Click save. Now we’re ready to rock and roll!

The Content Delivery API

Contentful offers a few ways to fetch content, including the REST API and the GraphQL API. We’re going to use the GraphQL API for this application, because there’s no need to download any packages or SDKs, and, most importantly, it’s a fantastic way to request only the data you need for the front end. No need to deal with huge complex payloads with lots of irrelevant system information!

Remember — keep it simple, stupid! 🙈

Sidenote: If JavaScript isn’t your thing, check out how you can also use the GraphQL API with cURL, Python, Ruby and PHP here. Thanks Shy!

Let’s head over to Contentful’s GraphiQL interface using the following URL configured with your space ID and access token:{YOUR_SPACE_ID}/explore?access_token={YOUR_ACCESS_TOKEN}

Here’s where we’ll construct our GraphQL query to use in our application code.

You might need to play around a bit with the format of your query depending on your content type fields (and whether or not you chose to include panthers!), but here’s some example code to get you started.

microblogCollection {
items {
sys {
image {

A key thing to note is that the name of your content type (i.e. microblog) will need to be queried as a collection, e.g. microblogCollection, with a property of items.

Notice that the query is constructed from the automatically generated field names we defined when we set up our content type. Give it a go!

You’ll also notice that I’m requesting some system information in this query (sys.firstPublishedAt). You’re free to add a separate date field to your microblog content type if you wish, instead of using the system information. Moreover, if you’re using the Contentful REST API, sys.created and sys.updated will be available for you to consume.

Finally, let’s write some vanilla front-end code!

Let’s set up a basic HTML boilerplate file and add links to our CSS file and JS file.

<!DOCTYPE html>
<html lang="en">
<meta charset="utf-8">
<title>thingoftheday by @whitep4nth3r</title>
<meta name="description" content="A wonderful description">
<meta name="viewport" content="width=device-width, initial-scale=1">
<link rel="stylesheet" href="style.css">
<script type="module" src="app.js"></script>

Since we’re using vanilla JavaScript, we’re going to use the native fetch api in our code.

The aim of this next part is to fetch our content from Contentful in our app.js file, and log it to the browser console.

Use the query you constructed in the GraphiQL interface, construct your fetch options and fetch that data!

//Here's our query we constructed in the GraphiQL interface
const query = `{
microblogCollection {
items {
sys {
image {

// Here are our options to use with fetch
const fetchOptions = {
spaceID: "yourSpaceId",
accessToken: "yourAccessToken",
endpoint: "",
method: "POST",
headers: {
Authorization: "Bearer yourAccessToken",
"Content-Type": "application/json",
body: JSON.stringify({ query })

// Let's fetch the data - check out the browser console!
fetch(endpoint, fetchOptions)
.then(response => response.json())
.then(data => console.log(data));

You might be worried that you’re using sensitive data (space ID and access token) in your code directly rather than using environment variables (as you would usually do in a framework like React), but don’t fret!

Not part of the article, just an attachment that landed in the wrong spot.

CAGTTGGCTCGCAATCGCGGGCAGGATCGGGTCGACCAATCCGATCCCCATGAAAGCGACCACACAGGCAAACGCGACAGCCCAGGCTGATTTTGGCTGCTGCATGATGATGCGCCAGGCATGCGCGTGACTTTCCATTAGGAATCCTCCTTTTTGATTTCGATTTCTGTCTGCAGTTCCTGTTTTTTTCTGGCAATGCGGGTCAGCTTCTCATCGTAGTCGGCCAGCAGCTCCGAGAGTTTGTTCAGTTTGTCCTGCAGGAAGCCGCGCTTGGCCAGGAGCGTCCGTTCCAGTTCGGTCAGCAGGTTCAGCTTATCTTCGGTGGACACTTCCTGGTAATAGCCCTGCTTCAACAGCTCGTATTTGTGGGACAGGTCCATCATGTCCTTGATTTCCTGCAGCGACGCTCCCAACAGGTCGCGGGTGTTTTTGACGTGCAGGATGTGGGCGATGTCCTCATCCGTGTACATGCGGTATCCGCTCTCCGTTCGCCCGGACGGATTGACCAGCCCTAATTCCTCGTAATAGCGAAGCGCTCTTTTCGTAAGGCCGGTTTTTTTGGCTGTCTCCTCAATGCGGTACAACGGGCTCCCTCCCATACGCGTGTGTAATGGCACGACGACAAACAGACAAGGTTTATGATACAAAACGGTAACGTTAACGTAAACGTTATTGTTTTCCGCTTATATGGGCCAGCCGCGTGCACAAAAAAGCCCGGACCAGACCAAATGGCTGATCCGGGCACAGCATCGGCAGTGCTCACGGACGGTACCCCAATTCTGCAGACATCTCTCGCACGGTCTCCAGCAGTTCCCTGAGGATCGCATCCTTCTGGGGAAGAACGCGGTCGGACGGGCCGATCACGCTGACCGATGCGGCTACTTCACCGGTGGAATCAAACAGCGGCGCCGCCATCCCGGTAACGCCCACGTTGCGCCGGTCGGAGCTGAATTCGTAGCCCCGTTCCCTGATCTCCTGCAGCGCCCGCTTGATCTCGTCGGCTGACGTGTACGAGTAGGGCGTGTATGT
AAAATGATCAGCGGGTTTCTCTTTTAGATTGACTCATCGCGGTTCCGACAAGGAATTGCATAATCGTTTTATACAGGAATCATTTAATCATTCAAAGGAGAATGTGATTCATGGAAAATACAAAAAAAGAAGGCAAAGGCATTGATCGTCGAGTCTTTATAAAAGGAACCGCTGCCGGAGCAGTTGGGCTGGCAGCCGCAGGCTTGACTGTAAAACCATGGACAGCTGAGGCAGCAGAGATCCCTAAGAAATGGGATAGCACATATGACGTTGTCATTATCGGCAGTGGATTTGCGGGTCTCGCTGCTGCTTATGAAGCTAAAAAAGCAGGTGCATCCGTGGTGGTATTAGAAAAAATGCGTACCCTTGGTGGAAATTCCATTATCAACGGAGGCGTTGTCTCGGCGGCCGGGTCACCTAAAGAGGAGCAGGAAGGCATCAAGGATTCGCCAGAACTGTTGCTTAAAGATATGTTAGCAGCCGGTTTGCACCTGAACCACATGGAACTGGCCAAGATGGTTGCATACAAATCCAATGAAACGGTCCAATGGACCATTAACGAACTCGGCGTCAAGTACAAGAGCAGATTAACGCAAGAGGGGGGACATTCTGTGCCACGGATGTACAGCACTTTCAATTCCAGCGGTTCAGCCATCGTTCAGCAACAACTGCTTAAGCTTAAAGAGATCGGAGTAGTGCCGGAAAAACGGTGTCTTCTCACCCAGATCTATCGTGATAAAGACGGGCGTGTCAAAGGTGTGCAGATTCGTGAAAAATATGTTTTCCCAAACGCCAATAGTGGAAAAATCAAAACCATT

Contentful’s Content Delivery API (or CDA) is a read-only API. If you’re using Contentful to fetch public data, there’s nothing to worry about. If you would prefer to keep your Contentful credentials private, I would recommend proxying the data fetched from Contentful to your client via your own API server application.

Start your http-server and check out the console in your browser. 

We have content! 🎉

Checking the console in the browser for the fetched content

Let’s add our content to the DOM!

For each bit of data of each item in the returned array, we’ll want to create an HTML element and append it to the DOM.

Here’s a example function to get you started:

const addContentToDom = (items) => {
items.forEach(item => {
// Create the article element to hold all post data elements
const newItemEl = document.createElement("article");

// The panther field is required in our content type
// We'll always have a panther!
const newPantherEl = document.createElement("img");
newPantherEl.src = `./panthers/${item.panther}.svg`;
newPantherEl.alt = `${item.panther} panther emote`;

// Append the panther element to the article element

// Let's check if we have an image
if (item.image) {
// Create an image element
const newImgEl = document.createElement("img");
// Populate with data
newImgEl.src = `${item.image.url}?w=500`;
newImgEl.alt = item.image.description;

// Add the image element to the article element

// Let's check if we have some text
if (item.text) {
// Create an h2 element
const newTextEl = document.createElement("h2");
// Populate with data
newTextEl.innerText = item.text;

// Add the text element to the article element

// Let's check if we have a link
if ( {
// Create an anchor element
const newLinkEl = document.createElement("a");
// Populate with data
newLinkEl.href =;
newLinkEl.innerText = item.linkText || "View more";

// Add the link element to the article element

// Let's append the new article element to the DOM!

// Don’t forget to pass the data from the fetch response correctly
// to your function!
fetch(endpoint, fetchOptions)
.then(response => response.json())
.then(data => addContentToDom(;

 You’ll now find your posts as unstyled HTML in the browser!

A screenshot of the HTML written to the DOM in the browser source code

With a little bit of date formatting, adding some classes to the HTML and some vanilla CSS magic, you’ll end up with something like this in no time. Now all you need to do is remember to add a daily post!

A screenshot of the styled microblog page

You can view the code for the application on GitHub here, and you can view my new microblogging site at Feel free to fork it, play around with it and make it your own with your own content. I’ve also included a quick setup guide in the README file, where you can import the content type and example content defined in this tutorial using the Contentful CLI in a matter of minutes. 

If you’ve used this tutorial to help you get started with a lightweight microblogging site using Contentful, I’d love to check it out! Come and say hi on Twitch.

Originally posted on

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Salma in her office, backlit with pink, smiling and looking into the camera.

Salma Alam-Naylor

I'm a live streamer, software engineer, and developer educator. I help developers build cool stuff with blog posts, tutorial videos, live coding and open source projects.